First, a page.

In July 1993, the Defense Nuclear Facilities Safety Board (DNFSB) transmitted Recommendation 93-5 (Conway 1993) to the US Department of Energy (DOE). Recommendation 93-5 noted that there was insufficient tank waste technical information and the pace to obtain it was too slow to ensure that Hanford Site wastes could be safely stored, that associated operations could be conducted safely, and that future disposal data requirements could be met. In May 1996, the DOE issued Revision 1 of the Recommendation 93-5 Implementation Plan (DOE-RL 1996). The Implementation Plan revision presented a modified approach to achieve the original plan`s objectives. The approach concentrated on actions necessary to ensure that wastes can be safely stored, that operations can be safely conducted, and that timely characterization information for the tank waste Disposal Program could be obtained. The Implementation Plan proposed 28 High Priority tanks, which, if sampled and analyzed, were expected to provide information to answer questions regarding safety and disposal issues. The High Priority tank list was originally developed in Section 9.0 of the Tank Waste Characterization Basis (Brown et al. 1995) by integrating the needs of the various safety and disposal programs. The High Priority tank list represents a set of tanks that were expected to provide the highest information return for characterization resources expended. The High Priority tanks were selected for near-term core sampling and were not expected to be the only tanks that would provide meaningful information. Sampling and analysis of non-High Priority tanks also could be used to provide scientific and technical data to confirm assumptions, calibrate models, and measure safety related phenomenological characteristics of the waste. When the sampling and analysis results of the High Priority and other tanks were reviewed, it was expected that a series of questions should be answered allowing key decisions to be made. The first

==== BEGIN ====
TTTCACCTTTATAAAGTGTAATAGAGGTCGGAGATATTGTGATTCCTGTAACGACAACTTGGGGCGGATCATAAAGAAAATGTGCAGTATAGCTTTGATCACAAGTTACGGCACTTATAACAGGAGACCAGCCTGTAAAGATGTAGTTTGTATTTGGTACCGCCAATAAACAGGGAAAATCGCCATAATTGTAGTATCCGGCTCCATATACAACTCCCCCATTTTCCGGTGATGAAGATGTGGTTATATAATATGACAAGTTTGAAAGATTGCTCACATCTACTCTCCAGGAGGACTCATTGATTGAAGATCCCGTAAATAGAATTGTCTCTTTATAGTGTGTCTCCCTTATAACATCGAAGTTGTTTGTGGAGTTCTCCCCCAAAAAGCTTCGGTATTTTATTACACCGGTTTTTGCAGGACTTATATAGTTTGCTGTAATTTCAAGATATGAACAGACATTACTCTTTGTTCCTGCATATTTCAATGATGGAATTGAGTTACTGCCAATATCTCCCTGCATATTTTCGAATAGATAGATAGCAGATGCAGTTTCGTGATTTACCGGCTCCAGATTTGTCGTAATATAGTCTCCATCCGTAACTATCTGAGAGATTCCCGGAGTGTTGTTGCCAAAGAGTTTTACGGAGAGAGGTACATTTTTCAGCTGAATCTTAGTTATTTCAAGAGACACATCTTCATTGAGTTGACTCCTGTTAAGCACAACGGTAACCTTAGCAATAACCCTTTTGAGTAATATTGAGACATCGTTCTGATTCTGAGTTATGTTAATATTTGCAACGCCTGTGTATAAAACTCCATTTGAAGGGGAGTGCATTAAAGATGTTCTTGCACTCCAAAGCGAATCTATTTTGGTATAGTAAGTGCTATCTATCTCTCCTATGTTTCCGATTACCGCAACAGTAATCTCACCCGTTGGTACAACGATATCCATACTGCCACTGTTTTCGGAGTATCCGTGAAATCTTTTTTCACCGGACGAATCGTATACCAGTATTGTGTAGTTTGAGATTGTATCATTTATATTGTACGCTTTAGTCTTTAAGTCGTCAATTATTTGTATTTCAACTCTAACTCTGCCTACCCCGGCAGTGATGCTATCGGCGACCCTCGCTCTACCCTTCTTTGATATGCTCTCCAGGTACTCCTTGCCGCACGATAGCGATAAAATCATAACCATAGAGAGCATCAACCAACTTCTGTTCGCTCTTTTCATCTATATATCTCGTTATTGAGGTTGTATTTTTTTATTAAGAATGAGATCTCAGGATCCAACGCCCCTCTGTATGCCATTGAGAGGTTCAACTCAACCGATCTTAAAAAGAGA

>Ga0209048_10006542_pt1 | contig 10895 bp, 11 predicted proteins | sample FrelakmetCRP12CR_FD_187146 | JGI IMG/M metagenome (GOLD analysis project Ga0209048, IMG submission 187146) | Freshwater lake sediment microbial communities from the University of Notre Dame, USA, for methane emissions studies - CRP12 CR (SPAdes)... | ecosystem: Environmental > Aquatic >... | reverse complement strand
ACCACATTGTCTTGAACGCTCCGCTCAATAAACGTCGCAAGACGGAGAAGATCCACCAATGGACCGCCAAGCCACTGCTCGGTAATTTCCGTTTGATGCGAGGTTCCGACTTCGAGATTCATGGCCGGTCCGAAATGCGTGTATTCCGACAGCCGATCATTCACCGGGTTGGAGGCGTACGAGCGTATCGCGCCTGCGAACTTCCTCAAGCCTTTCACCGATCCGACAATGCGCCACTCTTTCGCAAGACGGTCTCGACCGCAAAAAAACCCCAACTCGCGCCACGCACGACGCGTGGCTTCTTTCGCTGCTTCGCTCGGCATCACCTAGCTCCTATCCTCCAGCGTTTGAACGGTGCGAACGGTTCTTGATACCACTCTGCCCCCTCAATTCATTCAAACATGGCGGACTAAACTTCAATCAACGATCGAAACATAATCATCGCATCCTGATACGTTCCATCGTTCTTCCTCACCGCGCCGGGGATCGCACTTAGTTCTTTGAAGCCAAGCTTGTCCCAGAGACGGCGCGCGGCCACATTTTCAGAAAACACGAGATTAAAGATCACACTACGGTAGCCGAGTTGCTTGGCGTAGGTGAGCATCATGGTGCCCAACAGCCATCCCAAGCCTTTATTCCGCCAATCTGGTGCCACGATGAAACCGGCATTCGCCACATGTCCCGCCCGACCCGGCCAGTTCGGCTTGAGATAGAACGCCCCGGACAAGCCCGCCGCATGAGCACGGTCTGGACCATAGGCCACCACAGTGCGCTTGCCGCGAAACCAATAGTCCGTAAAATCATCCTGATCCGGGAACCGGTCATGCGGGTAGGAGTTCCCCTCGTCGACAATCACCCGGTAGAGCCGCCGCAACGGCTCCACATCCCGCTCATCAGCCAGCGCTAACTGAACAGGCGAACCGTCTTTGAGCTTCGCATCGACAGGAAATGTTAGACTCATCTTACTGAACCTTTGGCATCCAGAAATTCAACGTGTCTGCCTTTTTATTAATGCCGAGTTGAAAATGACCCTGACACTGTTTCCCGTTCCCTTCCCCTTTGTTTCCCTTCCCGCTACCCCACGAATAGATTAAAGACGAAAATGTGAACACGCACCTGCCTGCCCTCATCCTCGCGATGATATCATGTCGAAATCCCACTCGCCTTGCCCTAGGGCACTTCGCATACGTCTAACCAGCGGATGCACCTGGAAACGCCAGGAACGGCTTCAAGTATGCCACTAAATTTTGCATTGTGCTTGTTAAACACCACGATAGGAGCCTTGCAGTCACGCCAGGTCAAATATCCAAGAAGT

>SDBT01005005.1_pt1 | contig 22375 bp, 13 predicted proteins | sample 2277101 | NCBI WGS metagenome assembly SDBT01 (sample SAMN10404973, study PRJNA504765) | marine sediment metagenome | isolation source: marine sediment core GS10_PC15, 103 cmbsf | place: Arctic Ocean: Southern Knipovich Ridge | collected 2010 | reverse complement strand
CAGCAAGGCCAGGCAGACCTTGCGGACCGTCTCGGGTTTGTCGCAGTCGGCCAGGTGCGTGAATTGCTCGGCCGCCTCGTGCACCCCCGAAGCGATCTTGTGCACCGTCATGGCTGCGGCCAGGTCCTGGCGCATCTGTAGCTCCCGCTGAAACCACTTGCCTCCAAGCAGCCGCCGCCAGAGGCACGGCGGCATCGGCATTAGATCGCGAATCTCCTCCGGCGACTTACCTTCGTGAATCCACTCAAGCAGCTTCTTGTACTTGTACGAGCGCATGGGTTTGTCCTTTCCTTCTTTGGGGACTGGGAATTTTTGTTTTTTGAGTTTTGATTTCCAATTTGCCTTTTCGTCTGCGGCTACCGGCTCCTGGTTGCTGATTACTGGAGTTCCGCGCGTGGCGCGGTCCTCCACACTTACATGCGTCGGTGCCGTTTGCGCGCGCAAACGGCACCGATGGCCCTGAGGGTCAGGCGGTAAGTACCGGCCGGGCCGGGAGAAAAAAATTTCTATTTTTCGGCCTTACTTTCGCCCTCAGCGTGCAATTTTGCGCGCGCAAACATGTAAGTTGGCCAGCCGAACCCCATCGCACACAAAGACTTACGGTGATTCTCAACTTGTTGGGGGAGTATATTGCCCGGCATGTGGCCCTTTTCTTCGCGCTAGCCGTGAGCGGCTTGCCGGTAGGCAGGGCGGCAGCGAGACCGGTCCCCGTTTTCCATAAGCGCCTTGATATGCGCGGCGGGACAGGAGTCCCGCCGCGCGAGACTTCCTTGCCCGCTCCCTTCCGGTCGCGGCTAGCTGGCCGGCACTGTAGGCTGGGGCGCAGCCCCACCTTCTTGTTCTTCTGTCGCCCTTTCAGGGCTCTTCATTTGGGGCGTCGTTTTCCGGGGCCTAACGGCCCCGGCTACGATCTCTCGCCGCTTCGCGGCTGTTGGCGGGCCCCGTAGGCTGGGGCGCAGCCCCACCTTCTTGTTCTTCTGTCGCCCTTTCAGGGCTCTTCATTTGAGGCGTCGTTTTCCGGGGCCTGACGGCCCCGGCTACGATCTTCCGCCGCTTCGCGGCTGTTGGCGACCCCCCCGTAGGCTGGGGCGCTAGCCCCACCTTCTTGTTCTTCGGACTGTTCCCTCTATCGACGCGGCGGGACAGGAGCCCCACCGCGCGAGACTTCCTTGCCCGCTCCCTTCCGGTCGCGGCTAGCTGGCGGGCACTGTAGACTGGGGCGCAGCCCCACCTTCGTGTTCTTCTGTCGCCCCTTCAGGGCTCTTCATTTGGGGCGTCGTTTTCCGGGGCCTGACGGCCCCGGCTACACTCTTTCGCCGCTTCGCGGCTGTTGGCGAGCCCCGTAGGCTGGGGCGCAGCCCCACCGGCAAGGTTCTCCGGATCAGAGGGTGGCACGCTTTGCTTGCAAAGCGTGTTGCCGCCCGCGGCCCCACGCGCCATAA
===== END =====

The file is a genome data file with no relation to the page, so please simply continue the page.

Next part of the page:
20. Analysis of Returned Comet Nucleus Samples

    NASA Astrophysics Data System (ADS)

    Chang, Sherwood

    1997-12-01